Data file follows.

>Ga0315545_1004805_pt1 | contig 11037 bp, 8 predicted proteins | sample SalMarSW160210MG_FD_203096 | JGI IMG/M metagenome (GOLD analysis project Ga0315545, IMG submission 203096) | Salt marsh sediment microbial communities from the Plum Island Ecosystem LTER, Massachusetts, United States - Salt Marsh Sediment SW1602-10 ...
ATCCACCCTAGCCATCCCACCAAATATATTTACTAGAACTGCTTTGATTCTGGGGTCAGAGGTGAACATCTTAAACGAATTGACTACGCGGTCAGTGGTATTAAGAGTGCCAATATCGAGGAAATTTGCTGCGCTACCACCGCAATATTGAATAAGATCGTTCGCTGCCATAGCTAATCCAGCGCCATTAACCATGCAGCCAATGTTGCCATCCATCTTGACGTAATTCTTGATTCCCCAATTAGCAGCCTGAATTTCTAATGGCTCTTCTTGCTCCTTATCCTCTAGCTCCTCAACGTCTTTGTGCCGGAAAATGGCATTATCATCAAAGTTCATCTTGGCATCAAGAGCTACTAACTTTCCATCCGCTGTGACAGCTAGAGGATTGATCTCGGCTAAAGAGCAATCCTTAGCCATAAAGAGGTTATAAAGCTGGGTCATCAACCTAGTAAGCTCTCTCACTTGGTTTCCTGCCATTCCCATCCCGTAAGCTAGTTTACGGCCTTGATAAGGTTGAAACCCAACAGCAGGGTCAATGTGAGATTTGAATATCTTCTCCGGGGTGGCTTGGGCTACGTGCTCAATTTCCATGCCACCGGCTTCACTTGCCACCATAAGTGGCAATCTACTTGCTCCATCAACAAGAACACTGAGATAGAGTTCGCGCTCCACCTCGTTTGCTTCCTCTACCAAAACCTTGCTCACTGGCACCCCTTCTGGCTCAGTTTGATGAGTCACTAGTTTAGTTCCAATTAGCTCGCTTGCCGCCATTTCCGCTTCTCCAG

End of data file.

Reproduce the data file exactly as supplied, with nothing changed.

>Ga0315545_1004805_pt1 | contig 11037 bp, 8 predicted proteins | sample SalMarSW160210MG_FD_203096 | JGI IMG/M metagenome (GOLD analysis project Ga0315545, IMG submission 203096) | Salt marsh sediment microbial communities from the Plum Island Ecosystem LTER, Massachusetts, United States - Salt Marsh Sediment SW1602-10 ...
ATCCACCCTAGCCATCCCACCAAATATATTTACTAGAACTGCTTTGATTCTGGGGTCAGAGGTGAACATCTTAAACGAATTGACTACGCGGTCAGTGGTATTAAGAGTGCCAATATCGAGGAAATTTGCTGCGCTACCACCGCAATATTGAATAAGATCGTTCGCTGCCATAGCTAATCCAGCGCCATTAACCATGCAGCCAATGTTGCCATCCATCTTGACGTAATTCTTGATTCCCCAATTAGCAGCCTGAATTTCTAATGGCTCTTCTTGCTCCTTATCCTCTAGCTCCTCAACGTCTTTGTGCCGGAAAATGGCATTATCATCAAAGTTCATCTTGGCATCAAGAGCTACTAACTTTCCATCCGCTGTGACAGCTAGAGGATTGATCTCGGCTAAAGAGCAATCCTTAGCCATAAAGAGGTTATAAAGCTGGGTCATCAACCTAGTAAGCTCTCTCACTTGGTTTCCTGCCATTCCCATCCCGTAAGCTAGTTTACGGCCTTGATAAGGTTGAAACCCAACAGCAGGGTCAATGTGAGATTTGAATATCTTCTCCGGGGTGGCTTGGGCTACGTGCTCAATTTCCATGCCACCGGCTTCACTTGCCACCATAAGTGGCAATCTACTTGCTCCATCAACAAGAACACTGAGATAGAGTTCGCGCTCCACCTCGTTTGCTTCCTCTACCAAAACCTTGCTCACTGGCACCCCTTCTGGCTCAGTTTGATGAGTCACTAGTTTAGTTCCAATTAGCTCGCTTGCCGCCATTTCCGCTTCTCCAG